A chameleon less than two inches long has one of the quickest tongues in the animal world, able to let it fly toward its insect prey with an acceleration of 264 Gs, researchers found.
That’s like a car accelerating from zero to 60 in about a hundredth of a second, says Brown University biologist Christopher Anderson.
Curious just how powerful a chameleon’s tongue could be, Anderson studied 20 different species of varying sizes, capturing their feeding events with high-speed cameras shooting at 3,000 frames per second.
In a surprising finding, Anderson found that the smaller the chameleon, the greater the acceleration, relative force and relative length of its tongue.
“Smaller species have higher performance than larger species,” he says.
In Rhampholeon spinosus, the smallest species studied, the tongue — 2.5 times the length of its body — could be launched toward a target prey at 8,500 feet per second.
It can snag a cricket meal in just around 20 milliseconds, he notes.
The speedy tongues of smaller chameleon species let them capture more prey, important to fuel a metabolism that runs at a higher rate than that of their larger cousins and thus needs more energy per body weight, according to his study appearing in the journal Scientific Reports.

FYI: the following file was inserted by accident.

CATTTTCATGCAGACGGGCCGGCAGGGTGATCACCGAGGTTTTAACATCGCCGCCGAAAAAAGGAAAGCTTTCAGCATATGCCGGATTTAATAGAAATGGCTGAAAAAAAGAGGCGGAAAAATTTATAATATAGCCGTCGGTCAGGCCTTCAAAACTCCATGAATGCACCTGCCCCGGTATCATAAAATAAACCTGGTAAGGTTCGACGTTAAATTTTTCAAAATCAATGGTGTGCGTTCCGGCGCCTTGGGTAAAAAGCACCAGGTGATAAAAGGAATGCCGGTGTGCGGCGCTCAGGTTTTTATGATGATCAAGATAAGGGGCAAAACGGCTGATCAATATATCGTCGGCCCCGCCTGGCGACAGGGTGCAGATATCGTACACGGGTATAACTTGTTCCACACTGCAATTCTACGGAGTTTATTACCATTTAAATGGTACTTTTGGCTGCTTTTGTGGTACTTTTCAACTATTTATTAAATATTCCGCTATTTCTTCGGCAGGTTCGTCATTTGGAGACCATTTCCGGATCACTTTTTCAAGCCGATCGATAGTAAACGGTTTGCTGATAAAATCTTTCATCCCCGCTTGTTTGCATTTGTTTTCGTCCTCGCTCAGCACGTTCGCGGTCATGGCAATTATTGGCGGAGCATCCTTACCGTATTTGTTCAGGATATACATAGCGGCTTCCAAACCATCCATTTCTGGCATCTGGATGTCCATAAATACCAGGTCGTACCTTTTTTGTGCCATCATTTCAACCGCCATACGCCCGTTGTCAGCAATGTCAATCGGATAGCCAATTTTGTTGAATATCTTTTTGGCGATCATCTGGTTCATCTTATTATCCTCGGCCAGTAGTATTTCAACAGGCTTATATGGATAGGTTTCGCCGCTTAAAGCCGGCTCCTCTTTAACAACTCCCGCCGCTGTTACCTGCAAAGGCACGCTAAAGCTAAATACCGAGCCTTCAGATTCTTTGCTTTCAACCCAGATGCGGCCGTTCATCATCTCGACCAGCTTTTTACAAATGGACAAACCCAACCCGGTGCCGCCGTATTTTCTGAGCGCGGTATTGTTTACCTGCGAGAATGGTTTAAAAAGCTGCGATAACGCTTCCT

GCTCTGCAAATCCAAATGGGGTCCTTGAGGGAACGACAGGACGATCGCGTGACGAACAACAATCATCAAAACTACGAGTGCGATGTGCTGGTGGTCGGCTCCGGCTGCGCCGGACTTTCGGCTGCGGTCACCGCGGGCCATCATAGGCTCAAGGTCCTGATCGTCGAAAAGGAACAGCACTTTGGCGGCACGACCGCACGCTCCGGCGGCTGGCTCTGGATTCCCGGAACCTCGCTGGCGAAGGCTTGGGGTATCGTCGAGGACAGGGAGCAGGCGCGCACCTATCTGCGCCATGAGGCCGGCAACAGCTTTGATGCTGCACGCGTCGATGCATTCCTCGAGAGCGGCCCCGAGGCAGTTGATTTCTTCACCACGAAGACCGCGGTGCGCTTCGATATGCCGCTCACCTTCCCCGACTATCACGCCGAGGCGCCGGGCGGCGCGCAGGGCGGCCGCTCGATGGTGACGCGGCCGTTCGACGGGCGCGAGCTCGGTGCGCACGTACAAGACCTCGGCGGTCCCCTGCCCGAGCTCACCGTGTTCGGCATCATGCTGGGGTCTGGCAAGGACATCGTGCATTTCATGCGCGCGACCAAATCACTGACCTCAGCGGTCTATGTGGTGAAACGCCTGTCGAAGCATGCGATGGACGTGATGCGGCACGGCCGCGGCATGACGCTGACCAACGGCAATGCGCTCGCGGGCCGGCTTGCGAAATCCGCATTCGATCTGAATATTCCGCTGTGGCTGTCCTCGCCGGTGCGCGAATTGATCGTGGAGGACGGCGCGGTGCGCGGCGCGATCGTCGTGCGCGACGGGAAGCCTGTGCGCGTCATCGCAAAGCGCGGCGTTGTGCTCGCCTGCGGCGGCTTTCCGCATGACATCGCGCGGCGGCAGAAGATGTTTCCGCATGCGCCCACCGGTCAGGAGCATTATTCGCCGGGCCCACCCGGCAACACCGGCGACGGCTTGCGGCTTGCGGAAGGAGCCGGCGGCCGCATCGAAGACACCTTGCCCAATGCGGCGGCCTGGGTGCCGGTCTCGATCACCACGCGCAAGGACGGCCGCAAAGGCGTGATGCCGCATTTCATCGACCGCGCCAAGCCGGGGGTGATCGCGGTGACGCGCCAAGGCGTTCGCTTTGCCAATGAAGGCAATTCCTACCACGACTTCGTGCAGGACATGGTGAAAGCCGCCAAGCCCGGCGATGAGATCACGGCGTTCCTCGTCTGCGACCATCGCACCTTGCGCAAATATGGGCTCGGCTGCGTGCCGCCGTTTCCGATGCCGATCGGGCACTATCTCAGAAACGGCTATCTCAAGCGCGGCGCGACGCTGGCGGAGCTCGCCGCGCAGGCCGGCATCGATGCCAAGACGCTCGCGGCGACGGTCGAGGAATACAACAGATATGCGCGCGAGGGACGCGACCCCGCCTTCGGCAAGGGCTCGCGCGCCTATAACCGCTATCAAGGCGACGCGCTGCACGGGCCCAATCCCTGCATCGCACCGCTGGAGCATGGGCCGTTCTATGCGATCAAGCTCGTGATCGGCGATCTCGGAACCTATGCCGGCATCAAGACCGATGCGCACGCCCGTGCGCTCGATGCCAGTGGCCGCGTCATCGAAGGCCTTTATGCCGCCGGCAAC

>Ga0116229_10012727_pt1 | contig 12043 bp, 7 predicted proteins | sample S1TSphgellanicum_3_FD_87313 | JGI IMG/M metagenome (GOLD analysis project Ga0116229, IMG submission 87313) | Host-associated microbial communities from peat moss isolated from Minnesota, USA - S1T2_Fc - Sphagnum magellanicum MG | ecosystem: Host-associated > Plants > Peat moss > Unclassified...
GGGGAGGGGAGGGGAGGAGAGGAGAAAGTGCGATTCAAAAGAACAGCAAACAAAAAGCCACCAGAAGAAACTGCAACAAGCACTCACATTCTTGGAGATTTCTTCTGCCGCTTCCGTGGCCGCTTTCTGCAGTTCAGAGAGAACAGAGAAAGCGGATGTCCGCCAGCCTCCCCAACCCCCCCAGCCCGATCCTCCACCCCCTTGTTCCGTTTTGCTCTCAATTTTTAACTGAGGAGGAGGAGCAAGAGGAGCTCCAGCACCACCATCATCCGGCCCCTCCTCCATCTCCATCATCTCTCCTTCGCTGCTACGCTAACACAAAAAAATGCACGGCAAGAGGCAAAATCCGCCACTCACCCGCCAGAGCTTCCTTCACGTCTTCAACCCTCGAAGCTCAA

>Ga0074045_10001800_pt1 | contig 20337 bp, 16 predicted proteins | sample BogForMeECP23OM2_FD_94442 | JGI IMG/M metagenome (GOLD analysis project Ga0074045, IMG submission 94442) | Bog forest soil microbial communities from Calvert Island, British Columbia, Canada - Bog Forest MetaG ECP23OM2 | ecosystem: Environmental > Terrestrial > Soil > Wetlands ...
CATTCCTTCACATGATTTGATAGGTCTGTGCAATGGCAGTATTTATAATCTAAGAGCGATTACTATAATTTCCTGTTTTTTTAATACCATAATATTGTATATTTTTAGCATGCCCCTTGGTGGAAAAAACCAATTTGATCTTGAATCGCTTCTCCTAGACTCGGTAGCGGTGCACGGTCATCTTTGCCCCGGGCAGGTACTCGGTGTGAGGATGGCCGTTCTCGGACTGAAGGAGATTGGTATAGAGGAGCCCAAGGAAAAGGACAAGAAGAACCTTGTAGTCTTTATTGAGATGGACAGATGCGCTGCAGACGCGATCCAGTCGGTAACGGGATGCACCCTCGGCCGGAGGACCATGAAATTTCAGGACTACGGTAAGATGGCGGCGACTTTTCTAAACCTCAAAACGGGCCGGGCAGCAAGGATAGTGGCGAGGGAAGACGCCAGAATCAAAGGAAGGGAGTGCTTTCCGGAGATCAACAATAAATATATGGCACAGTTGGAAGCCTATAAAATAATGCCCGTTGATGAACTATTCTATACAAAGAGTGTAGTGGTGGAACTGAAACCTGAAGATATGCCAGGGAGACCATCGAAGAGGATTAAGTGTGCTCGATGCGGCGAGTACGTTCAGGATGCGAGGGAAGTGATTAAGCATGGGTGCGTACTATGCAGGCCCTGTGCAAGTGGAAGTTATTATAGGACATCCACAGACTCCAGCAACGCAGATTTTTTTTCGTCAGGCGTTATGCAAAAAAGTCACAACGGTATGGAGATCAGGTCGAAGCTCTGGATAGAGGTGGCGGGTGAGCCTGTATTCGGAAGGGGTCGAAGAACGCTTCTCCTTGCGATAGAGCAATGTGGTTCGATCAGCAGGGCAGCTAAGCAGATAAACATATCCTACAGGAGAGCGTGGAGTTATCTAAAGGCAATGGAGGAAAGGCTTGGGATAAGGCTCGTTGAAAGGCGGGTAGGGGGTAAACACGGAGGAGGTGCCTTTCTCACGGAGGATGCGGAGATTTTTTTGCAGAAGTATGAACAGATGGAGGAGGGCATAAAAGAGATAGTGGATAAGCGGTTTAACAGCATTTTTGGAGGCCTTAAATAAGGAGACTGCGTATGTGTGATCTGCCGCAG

It’s an evolutionary feature that makes sense, Anderson says; while all chameleons possess the same mechanism used to launch their tongues, the mechanism gets proportionally bigger as the species get smaller.
“It’s an example of morphological evolution being driven by metabolic constraints,” Anderson says.
As an example, he says, in the largest species studied — the 2-foot-long Furcifer oustaleti — peak acceleration of the tongue was just 18 percent of that seen in Rhampholeon spinosus.
Smaller chameleons often make up for lack of size with more power, he says, like a smaller sports car given higher performance by a relatively powerful engine
“As body size increases, acceleration capacity decreases,” he says. “So, small organisms, based on physics alone, are expected to have high accelerations.”
In the case of the chameleon, the motion of their tongues features the greatest acceleration and power output produced per kilogram of muscle mass for any reptile, bird, or mammal, he explains.
It’s not just spontaneous muscle power that gives the lizards that edge, he says; their secret is to preload a large portion of total energy available into elastic tissues in the tongue.
The result? An almost instant insect meal, and survival for the smallest chameleon species.